The Muscular System

The muscles in the body do not only support the movement of the body, but it also helps stabilize the joints, maintain posture, and generate heat during activity. Muscles are attached to the bones of the skeletal system, with more than 600 named muscles that make up half a human’s body weight.

The Muscular-Skeletal system is both an organ and a biomechanical system. The skeletal system serves to protect the body’s organs, support the weight of the body, while the muscular system attached to these bones pulls them to allow for movement of the body.

Each group of muscles in the body has its own function, let’s start classifying them accordingly.

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Prime Movers

Prime movers are primary muscles that are involved in the activation of many major joints within the body.

Latissimus Dorsi, or is commonly referred to as the back muscles, is made up of two large muscles on the left and right posterior of the upper body. It allows the extension of the shoulder joint. In other words, by allowing the extension of the shoulder joint, adduction of the arm is possible. They are generally responsible for most of the pulling actions of the upper body.

Pectorals are more commonly known as the chest muscles. It is located on the right and the left side of the anterior side of the upper body. Made up of an upper and lower muscle group, its primary function is the abduction of the arms and flexion of the shoulder joints. This muscle group is responsible for pulling actions of the upper body.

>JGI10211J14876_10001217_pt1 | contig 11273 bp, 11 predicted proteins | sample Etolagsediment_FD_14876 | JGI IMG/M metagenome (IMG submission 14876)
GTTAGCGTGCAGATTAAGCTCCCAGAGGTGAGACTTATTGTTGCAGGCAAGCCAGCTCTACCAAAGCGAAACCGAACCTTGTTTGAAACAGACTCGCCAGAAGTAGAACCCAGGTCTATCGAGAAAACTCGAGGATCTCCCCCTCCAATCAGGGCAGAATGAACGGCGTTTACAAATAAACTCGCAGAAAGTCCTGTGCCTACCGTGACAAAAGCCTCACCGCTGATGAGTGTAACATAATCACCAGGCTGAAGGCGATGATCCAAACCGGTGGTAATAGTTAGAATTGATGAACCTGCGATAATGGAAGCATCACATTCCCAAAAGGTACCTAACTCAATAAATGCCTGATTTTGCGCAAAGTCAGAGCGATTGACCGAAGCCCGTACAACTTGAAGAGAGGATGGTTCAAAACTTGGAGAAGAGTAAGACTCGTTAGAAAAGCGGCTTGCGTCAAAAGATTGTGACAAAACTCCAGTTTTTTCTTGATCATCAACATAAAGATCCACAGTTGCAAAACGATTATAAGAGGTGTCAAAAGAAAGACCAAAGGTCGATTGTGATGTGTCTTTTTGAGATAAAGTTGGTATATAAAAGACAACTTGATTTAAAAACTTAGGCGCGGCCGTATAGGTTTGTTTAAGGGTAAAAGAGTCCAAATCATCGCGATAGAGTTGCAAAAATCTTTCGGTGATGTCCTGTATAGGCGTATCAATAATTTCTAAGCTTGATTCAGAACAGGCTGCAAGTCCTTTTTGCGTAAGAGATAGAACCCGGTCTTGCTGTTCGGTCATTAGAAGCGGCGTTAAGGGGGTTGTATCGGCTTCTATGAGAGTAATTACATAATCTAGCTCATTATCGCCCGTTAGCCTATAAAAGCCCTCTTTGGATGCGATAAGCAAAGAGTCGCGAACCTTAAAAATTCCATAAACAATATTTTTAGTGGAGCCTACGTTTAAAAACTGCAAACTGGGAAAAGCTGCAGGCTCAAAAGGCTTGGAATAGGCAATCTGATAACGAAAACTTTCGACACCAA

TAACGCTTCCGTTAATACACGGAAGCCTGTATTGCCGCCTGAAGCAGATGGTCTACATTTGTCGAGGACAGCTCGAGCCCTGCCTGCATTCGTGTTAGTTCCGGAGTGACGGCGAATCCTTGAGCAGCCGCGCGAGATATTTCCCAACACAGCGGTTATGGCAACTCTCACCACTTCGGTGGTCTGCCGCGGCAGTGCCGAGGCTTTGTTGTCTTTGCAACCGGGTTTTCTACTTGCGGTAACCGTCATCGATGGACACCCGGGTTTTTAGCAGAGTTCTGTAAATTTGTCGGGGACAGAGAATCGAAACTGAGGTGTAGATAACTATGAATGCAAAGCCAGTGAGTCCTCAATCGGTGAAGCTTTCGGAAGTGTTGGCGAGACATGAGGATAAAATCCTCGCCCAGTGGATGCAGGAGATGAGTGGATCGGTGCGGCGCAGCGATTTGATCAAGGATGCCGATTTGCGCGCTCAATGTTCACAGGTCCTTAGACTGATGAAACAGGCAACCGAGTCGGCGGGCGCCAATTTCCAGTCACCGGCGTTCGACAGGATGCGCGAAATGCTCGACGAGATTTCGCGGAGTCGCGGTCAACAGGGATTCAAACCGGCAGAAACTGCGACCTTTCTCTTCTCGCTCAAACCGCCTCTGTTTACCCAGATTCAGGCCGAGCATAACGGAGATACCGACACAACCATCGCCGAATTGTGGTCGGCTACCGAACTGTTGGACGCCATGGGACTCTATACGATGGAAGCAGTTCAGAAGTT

Quadriceps is made up of four separate muscles that work together to allow the extension of the knee joint. It is located on the anterior, or front, of the upper thigh. These muscles allow the extension or raising, of the lower leg.

The function of the hamstrings is to allow for flexion of the knee joint. It is made up of three separate muscles and it is located on the posterior side or back, of the upper thigh. Hamstrings allows the bending of the knee and the lowering of the lower leg

The deltoids, or shoulder muscles, work along with the muscles of the chest and the back, to allow for abduction and adduction of the arms and the extension and flexion of the shoulder joint. It is made up of three separate parts–the anterior, or front shoulder, the medial, or middle shoulder, and posterior, or back shoulder.

Biceps and Triceps are muscles that are located on the front and back of the upper arm. The responsibility of these muscles is the flexion and extension of the elbow joint, or movement of the lower arm. The biceps are made up of two separate muscles while the triceps are made up of three separate muscles.

Antagonist Muscles

Antagonists muscles are muscles that oppose the motion of your body. The function of the antagonist, the abdominals, is to slow down and stop the spine if it moves too fast or too far backward.

On the opposite side of the body are the abdominal muscles. The rectus abdominis is the most well-known ab muscle. It runs from the bottom of the ribs down into the front of the pelvis and it acts to flex the spine, which is the opposite movement of the back extensor muscles. The external abdominal obliques and transversus abdominis also helps flex the spine.

The external abdominal obliques are the ab muscles on the sides of your torso, which runs from the bottom and sides of your ribs down into your pelvis. The transversus abdominis is the deepest ab muscle. It covers the bottom of your sternum, down to the pelvis, and back to the sides of your hips.

The rectus abdominis, external oblique, and transversus abdominis all flex the back, which makes them antagonists to the back extensor muscles.

Synergist Muscles

When a group of muscles work together to perform a given task this is known as a muscle synergy. They are muscles that stabilise a joint around where movement is occurring. They also help to create the movement. Other muscles, such as stabilizers, neutralizers, and fixators, that help stabilize the joint are also synergists. Fixator muscle is a stabilizer that acts to eliminate the unwanted movement of an agonist, or prime movers, origin.

Skeletal muscles can also be named based on these seven specific criteria.

The Location of the Muscles